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B-52s, B-21s and GBSDs: The Costs and Importance of Deterrence Modernization

Deterrence is happening, but it's happening with legacy equipment, according to thought leaders - here's what modernization will cost

By Kris Osborn - President & Editor-In-Chief, Warrior Maven

Kris Osborn, Warrior Maven President - Center for Military Modernization

Hello and welcome to warrior Maven, the Center for military modernization very significant conversation today in light of the nuclear threat posed by Putin and the Russian military. Sure enough, the forces were not only put on alert, but there have been even more recent threats, of course, along with the use of hypersonic weapons for the first time ever, here to talk about this as a very gifted expert, Mr. Peter Huessy. He is a Senior Fellow at the Hudson Institute, a Non-Resident Fellow at the Atlantic Council, and also has his own consultancy GeoStrategic Analysis, Mr. Huessy, thank you so much for your expertise.

Peter Huessy, Senior Warrior Maven Nuclear Weapons Analyst

Thank you, Kris, for inviting me. It's an honor to talk with you today.

Kris Osborn, Warrior Maven President - Center for Military Modernization

Sure enough, for many years, there's been this ongoing debate about the need to modernize sustain the Minuteman III's and of course, introduce the GBSD new ICBM, and sure enough, that kind of discussion has rapidly taken on even newer urgency, and that's not to say it wasn't previously urgent as well. 

And so is there a bit of a gap or an impasse here in the sense that GBSD is projected to be ready end of the 2020s 28, 29, the Columbia class is expected to have its first patrols, I want to say as early as late as 2031 or so and the B-21 is moving along, it's about to take flight, and will may potentially be ready in just the next couple of years. 

And then I have to think of the B 61 Mod 12, which takes all these otherwise disparate variants of the air drop nuclear bomb puts them into one you have Earth penetrating, you have bunker buster, you have different kinds of area detonations to create a lower yield effect. The idea of variable yield is also very significant, gaining a lot of traction within Air Force that gave the idea of giving pilots and commanders options. 

So with all that being said, sure enough, Admiral Richard made the point, yes, I'm achieving deterrence, but it's happening with 60s, 70s, and 80s equipment, we have got to really double down on this acceleration of modernization.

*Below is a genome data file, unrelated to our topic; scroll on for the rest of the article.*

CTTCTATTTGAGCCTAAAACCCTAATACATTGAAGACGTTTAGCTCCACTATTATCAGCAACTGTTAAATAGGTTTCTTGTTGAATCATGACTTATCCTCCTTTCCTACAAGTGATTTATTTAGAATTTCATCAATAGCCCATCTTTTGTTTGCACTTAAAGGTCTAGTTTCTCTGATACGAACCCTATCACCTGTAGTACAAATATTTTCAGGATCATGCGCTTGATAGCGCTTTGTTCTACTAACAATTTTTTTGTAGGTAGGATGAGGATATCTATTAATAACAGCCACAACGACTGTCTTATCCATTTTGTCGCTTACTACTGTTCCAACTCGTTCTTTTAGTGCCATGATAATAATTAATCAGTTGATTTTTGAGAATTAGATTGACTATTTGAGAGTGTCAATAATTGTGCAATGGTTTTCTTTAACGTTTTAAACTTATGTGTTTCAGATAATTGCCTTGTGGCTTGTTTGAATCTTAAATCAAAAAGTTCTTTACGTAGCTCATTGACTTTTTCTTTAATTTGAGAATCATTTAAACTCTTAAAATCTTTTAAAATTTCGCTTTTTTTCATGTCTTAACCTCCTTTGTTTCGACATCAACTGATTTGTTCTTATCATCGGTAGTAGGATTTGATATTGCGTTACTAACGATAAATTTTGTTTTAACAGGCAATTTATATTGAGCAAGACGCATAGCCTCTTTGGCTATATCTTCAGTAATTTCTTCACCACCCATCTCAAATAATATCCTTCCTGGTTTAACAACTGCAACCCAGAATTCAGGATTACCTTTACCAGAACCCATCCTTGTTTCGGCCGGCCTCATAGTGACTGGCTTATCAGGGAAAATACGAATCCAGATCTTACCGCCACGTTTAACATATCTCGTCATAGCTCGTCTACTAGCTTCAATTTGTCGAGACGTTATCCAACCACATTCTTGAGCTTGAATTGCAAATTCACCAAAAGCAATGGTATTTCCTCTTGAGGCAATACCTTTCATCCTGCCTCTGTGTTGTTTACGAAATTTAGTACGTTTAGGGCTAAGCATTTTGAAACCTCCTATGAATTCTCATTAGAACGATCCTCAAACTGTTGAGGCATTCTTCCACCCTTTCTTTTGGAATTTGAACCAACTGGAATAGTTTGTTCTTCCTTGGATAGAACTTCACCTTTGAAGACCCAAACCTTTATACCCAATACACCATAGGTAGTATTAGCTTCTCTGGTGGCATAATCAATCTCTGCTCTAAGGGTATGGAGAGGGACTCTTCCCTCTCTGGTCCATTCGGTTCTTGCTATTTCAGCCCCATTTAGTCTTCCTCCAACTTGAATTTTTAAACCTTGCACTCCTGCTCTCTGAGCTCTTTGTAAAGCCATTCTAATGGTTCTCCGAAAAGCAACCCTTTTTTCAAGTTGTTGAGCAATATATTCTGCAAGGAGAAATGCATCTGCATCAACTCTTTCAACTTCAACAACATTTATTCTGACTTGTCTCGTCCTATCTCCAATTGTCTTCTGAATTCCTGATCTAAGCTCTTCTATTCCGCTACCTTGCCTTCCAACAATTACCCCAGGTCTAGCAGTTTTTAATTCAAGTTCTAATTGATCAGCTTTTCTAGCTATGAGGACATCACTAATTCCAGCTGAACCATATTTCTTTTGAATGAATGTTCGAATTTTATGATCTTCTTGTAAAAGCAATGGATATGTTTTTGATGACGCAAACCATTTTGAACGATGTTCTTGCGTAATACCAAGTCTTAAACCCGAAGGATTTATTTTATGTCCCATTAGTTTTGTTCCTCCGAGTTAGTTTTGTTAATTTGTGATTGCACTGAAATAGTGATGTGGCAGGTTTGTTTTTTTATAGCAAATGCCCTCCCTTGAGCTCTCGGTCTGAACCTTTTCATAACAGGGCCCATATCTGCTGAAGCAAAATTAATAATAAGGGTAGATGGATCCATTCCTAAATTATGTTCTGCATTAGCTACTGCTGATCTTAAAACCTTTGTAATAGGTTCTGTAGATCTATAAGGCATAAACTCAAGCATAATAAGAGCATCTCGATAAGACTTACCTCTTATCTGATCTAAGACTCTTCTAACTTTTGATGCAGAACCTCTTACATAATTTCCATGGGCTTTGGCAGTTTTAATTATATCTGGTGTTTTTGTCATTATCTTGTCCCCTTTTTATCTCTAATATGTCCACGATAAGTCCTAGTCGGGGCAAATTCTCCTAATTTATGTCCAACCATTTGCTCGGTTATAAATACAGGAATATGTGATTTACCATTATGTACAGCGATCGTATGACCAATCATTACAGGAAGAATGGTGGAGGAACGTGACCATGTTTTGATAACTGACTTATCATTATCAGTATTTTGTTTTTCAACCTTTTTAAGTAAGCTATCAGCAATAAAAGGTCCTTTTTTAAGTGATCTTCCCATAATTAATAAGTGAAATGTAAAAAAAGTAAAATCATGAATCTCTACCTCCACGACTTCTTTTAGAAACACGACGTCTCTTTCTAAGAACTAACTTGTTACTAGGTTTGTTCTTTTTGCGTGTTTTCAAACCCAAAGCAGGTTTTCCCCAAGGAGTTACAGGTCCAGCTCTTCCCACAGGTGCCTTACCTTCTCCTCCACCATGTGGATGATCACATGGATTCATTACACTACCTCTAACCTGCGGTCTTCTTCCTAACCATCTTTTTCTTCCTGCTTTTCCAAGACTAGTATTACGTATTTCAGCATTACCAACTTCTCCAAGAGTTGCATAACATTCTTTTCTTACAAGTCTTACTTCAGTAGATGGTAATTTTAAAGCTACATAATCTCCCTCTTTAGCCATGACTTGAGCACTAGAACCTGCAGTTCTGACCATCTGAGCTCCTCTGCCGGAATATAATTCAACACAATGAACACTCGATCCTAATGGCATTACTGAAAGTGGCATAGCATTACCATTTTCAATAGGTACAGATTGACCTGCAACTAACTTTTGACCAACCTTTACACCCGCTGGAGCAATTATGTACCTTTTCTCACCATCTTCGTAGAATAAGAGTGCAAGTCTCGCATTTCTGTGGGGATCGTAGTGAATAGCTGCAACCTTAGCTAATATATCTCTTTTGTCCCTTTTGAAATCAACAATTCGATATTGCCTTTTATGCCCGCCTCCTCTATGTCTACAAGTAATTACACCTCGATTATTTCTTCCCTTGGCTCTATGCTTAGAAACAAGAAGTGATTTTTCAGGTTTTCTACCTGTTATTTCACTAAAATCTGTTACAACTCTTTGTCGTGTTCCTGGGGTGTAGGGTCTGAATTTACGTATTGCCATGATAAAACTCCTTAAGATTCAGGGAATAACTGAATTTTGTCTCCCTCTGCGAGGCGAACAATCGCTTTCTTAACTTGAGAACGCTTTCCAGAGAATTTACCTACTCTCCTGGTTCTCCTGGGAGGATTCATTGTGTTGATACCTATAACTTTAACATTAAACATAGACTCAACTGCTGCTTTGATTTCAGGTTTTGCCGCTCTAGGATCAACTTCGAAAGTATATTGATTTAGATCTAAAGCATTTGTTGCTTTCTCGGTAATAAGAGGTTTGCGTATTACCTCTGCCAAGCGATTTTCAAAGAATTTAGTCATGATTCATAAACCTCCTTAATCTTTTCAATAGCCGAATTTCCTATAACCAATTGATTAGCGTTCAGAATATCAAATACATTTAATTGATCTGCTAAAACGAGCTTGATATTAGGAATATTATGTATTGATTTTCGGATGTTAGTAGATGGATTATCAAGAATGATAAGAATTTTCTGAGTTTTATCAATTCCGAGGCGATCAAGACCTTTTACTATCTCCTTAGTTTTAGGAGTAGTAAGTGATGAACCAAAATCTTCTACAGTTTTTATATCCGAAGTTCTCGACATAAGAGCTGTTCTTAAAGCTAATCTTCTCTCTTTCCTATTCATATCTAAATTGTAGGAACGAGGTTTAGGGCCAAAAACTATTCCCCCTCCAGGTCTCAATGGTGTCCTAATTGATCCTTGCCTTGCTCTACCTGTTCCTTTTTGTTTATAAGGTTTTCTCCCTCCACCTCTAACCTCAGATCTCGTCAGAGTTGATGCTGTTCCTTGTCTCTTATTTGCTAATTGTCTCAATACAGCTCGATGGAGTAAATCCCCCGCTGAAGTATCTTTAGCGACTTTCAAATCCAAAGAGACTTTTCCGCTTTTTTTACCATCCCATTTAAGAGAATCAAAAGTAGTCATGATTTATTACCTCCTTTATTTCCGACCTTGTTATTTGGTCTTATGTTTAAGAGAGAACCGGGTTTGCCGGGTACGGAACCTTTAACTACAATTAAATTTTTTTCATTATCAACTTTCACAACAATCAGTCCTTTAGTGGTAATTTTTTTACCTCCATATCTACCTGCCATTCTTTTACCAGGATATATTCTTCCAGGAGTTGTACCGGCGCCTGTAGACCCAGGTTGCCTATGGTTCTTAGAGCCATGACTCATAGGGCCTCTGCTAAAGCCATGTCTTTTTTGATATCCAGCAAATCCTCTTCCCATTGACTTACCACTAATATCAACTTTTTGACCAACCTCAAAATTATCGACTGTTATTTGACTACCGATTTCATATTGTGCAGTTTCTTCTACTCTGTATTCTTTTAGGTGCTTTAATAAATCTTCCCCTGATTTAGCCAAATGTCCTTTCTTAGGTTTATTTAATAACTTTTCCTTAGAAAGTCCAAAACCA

Peter Huessy, Senior Warrior Maven Nuclear Weapons Analyst

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Yeah, we don't have any room to spare. We're up against basically, we have to go. And I must say this, all the commanders that I've spoken with, say our systems are on time, on budget, and under under cost. 

And the thing about GBSD, which is remarkable. If it works the way I think it's going to work, we'll save close to two thirds the operations costs, but you're talking about hundreds of millions of dollars a year. 

And remember, the numbers you hear about that's going to last for 55 years, the subs are going to last I think for at least 70 years. 

And given the fact that B-52 is going to be 100 years old when it's all said and done in his final chapter in that plains history, I wouldn't be surprised the B21 lasts certainly half a century or more depends on how you can add technology to it. 

But we're getting basically for not 1.2 trillion that's not the cost, the cost is between 400 and $450 billion over 30 years for the new systems, that's over 55 years, at a minimum. 

So when you do that math, you're talking about, oh, we're doing about what $9 billion a year, we spend 11 and a half billion dollars a year going to the movies. 

Sure, okay. I'm talking about getting the car and driving the movies. I'm not talking about watching them to TV. So when you look at the cost of doing this is relatively it's between three and 4% of the nuclear capability added to the three to 4% of operations and maintenance, so it's a relatively modest amount of money looks big when you stretch it out for 40 years as some of the armed controllers do. 

But it's eminently affordable given the literally trillions of dollars we have spent on COVID, and we spent, I think the war on poverty since 1966 means tested poverty programs according the Mercator center, we have spent $27 trillion dollars


Kris Osborn is the Defense Editor for the National Interest. Osborn previously served at the Pentagon as a Highly Qualified Expert with the Office of the Assistant Secretary of the Army—Acquisition, Logistics & Technology. Osborn has also worked as an anchor and on-air military specialist at national TV networks. He has appeared as a guest military expert on Fox News, MSNBC, The Military Channel, and The History Channel. He also has a Masters Degree in Comparative Literature from Columbia University

Kris Osborn, Warrior Maven President

Kris Osborn, Warrior Maven President - Center for Military Modernization